Early Football rules

early football

About the early football rules, Charles William Alcock’s wrote a short piece: The Book of Rules of the Game of Football, here online in a 1871 edition from New York. The well-known footballer of the first decades of the FA republished seven contemporary rules. For most of them it isn’t mentioned when the rules were lastly changed, but for some of them I could trace it back.

These are the rules of early football mentioned:

  • FA Rules, 1870
  • Sheffield FA Rules, 1869
  • Eton Field Game, 1862
  • Winchester College, before 1871
  • Rugby School, between 1863 and 1870
  • Harrow School, before 1871
  • Cheltenham College, before 1871.

Of course, today there are still different codes, but in the 1860s there were different variants of the football game. There was not only today’s (association) football and rugby, but various mixed variants. In this article I want to illustrate the diversity of the possible early football matches of the 1860s. There were many teams that played according to their own rules, because there were many regional FAs. If teams with different sets of rules played against each other, they had to agree before the game. Did they only play according to the rules of one team? Or did they change the rules at half-time? Or did they mix both sets of rules into a completely new one?

All these agreements were common in the 1860s and early 1870s, the so called early football. Football played in clubs and against other teams. Organised football in which not only teams from the same school compete against each other. So, before the FA Cup and the international matches between England and Scotland made the FA Rules more and more popular all over England. And it was not until the 1880s that public schools began to change their own traditional football rules and to adopt parts of the FA Rules or the later Rugby Union (but not all of them).

Let’s dive into the time of the early football.

Measures of the field and the goal

FA:
Field: 91,44×182,88 m, each corner marked with flags.
Goals: 8 yd x 8 ft, with posts a tape as height limitation.

Sheffield:
Field: max. 100×200 yd, each corner marked with flags.
Goals: 8 yd x 9 ft, with posts and a bar as height limitation.

Eton:
Field: not mentioned.
Goals: 11×7 ft, with post. Material of height limitation is not mentioned.

Winchester College:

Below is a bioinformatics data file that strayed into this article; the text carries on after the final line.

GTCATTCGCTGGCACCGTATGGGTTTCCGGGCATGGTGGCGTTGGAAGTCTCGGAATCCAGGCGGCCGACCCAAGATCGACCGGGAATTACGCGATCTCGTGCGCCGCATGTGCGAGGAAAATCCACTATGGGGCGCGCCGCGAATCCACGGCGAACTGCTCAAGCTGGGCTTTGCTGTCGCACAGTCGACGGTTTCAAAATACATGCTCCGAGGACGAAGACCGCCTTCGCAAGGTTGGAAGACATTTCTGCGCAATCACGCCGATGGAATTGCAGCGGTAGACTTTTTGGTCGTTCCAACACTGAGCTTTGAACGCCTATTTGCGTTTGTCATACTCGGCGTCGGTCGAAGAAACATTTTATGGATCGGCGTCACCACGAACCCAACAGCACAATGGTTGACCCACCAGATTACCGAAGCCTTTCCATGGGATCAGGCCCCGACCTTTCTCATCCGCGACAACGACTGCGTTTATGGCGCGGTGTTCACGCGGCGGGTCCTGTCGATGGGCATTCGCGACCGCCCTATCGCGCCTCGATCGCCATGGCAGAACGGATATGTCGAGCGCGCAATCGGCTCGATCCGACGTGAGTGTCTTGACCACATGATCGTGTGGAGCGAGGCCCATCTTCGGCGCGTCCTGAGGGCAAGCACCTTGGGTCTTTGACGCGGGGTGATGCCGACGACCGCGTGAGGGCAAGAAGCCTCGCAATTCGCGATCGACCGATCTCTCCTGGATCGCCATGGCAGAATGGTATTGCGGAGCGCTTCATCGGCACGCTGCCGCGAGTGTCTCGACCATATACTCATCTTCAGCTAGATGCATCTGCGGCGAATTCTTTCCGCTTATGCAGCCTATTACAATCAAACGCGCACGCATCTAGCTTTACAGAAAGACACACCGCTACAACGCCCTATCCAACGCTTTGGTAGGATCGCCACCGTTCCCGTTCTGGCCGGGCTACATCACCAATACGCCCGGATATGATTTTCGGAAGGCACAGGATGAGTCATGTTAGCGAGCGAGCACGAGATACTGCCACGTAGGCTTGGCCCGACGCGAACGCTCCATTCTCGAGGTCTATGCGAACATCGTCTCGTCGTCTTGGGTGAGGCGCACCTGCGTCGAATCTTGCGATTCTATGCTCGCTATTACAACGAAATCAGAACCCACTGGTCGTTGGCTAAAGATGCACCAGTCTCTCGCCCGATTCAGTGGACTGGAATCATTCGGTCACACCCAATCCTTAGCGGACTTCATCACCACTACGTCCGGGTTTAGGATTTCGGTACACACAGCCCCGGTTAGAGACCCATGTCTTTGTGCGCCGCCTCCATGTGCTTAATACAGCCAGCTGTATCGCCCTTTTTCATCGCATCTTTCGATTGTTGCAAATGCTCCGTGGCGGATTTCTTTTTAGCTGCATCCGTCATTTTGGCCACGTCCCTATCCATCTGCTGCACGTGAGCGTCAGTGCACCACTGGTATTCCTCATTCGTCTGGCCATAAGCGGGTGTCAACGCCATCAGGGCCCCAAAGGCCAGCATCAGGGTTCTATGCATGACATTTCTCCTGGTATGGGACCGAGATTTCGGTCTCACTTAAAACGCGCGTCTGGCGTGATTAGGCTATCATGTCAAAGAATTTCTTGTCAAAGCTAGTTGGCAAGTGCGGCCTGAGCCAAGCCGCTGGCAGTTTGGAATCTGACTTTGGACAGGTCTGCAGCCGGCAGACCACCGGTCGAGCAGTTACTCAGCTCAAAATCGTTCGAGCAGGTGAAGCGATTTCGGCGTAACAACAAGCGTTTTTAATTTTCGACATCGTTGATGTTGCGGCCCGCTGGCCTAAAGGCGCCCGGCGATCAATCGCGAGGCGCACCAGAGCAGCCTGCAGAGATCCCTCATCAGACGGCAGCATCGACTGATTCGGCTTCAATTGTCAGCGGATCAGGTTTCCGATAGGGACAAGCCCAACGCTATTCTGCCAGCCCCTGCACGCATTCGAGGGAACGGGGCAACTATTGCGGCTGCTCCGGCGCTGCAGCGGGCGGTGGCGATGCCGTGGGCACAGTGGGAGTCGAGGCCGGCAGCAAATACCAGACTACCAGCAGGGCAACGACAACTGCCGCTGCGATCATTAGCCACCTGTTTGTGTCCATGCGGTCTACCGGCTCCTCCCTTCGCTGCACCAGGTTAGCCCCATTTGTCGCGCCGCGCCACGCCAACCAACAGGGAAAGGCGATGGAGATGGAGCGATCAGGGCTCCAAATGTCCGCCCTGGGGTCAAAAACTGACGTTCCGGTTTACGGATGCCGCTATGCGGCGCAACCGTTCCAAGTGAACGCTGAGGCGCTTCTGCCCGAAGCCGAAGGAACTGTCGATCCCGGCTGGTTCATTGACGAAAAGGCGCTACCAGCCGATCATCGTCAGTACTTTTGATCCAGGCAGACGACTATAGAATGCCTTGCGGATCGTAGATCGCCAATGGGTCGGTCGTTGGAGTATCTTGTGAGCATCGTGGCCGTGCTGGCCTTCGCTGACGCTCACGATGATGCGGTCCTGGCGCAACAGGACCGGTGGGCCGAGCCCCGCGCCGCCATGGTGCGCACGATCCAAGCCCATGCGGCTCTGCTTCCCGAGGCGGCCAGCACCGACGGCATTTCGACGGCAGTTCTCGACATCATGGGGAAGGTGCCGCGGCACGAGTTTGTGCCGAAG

Field: 78×25 yd, marked with ropes at 3 ft height. Also 7 ft high canvas at a distance of 1 yd from the ropes, helping to prevent the ball from flying too often far out of the field.
Goals: Without height limitation and goal width is not mentioned, nor is the material. But the goal is marked on the ground (1 in width and 1 in depth). Possibly the goal width was the entire field width of 25 yd.

Rugby School:
Field: not mentioned.
Goals: not mentioned.

Harrow School:
Field: 100×150 yd. Or 100×300 yd, if the first match of the day was finished as a draw.
Goals: width: 12 ft, no height limitation. Material of height limitation is not mentioned.

Cheltenham College:
Field: not mentioned.
Goals: not mentioned.

During the course of early football

Choose of ends

FA: Winner of the toss.

Sheffield: Winner of the toss.

Eton: not mentioned.

Winchester College: Winner of the toss.

Rugby School: not mentioned.

Harrow School: a) House Matches: Winners of the toss. b) Normal school matches: Team of the head of school or – in his absence – the school eldest.

Cheltenham College: not mentioned.

Kick-off

FA: Loser of the toss from the middle of the field. The direction of the kick can be chosen freely. Distance of all other players from the ball: 10 yd. No information about the restart after a goal or halftime.

Sheffield: Loser of the toss from the middle of the field. The direction of the kick can be chosen freely. Distance of all other players from the ball: 10 yd. The goal was obtained again by the team or after a goalless half by the same team as at the beginning of the game.

Eton: Bully at the middle of the field. The same goes for the restart after a goal or halftime.

Winchester College: Hot at the middle of the field. The same goes for the restart after halftime, not after a goal was obtained. In this case, 10 yd in front of the own goal, the ball is kicked in the direction of the opposing goal. Opponent are standing in front of their goal to deflect the kick and a goal can only be obtained if the ball has previously been touched three times by any player.

Rugby School: From the middle of the field. Direction of kick is not specified. Distance of all other players from the ball: 10 yd. No goal can be obtained from a kick-off. No information about the restart after a goal or halftime.

Harrow School: Loser of the toss from the middle of the field. The direction and distance of the other players from the ball is not mentioned. The same went for the restart after a goal or halftime.

Cheltenham College: Both teams stand parallel to their white posts, 30 yd from them. The opponent must touch the ball first. If it goes out before an opponent touches it, the kick-off must be repeated. The same went for the restart after a goal or halftime.

Change of ends

FA: After each goal or after a goalless half.

Sheffield: After every goal or after a goalless half.

Eton: At half time.

Winchester College: At half time.

Rugby School: not mentioned.

Harrow School: After each goal or if no goal has been obtained until 3 o’clock (3pm, I guess).

Cheltenham College: After every goal. In addition, a team may insist on a change of ends if the opposing team has obtained three goals or nine rouge (punts count as one rouge).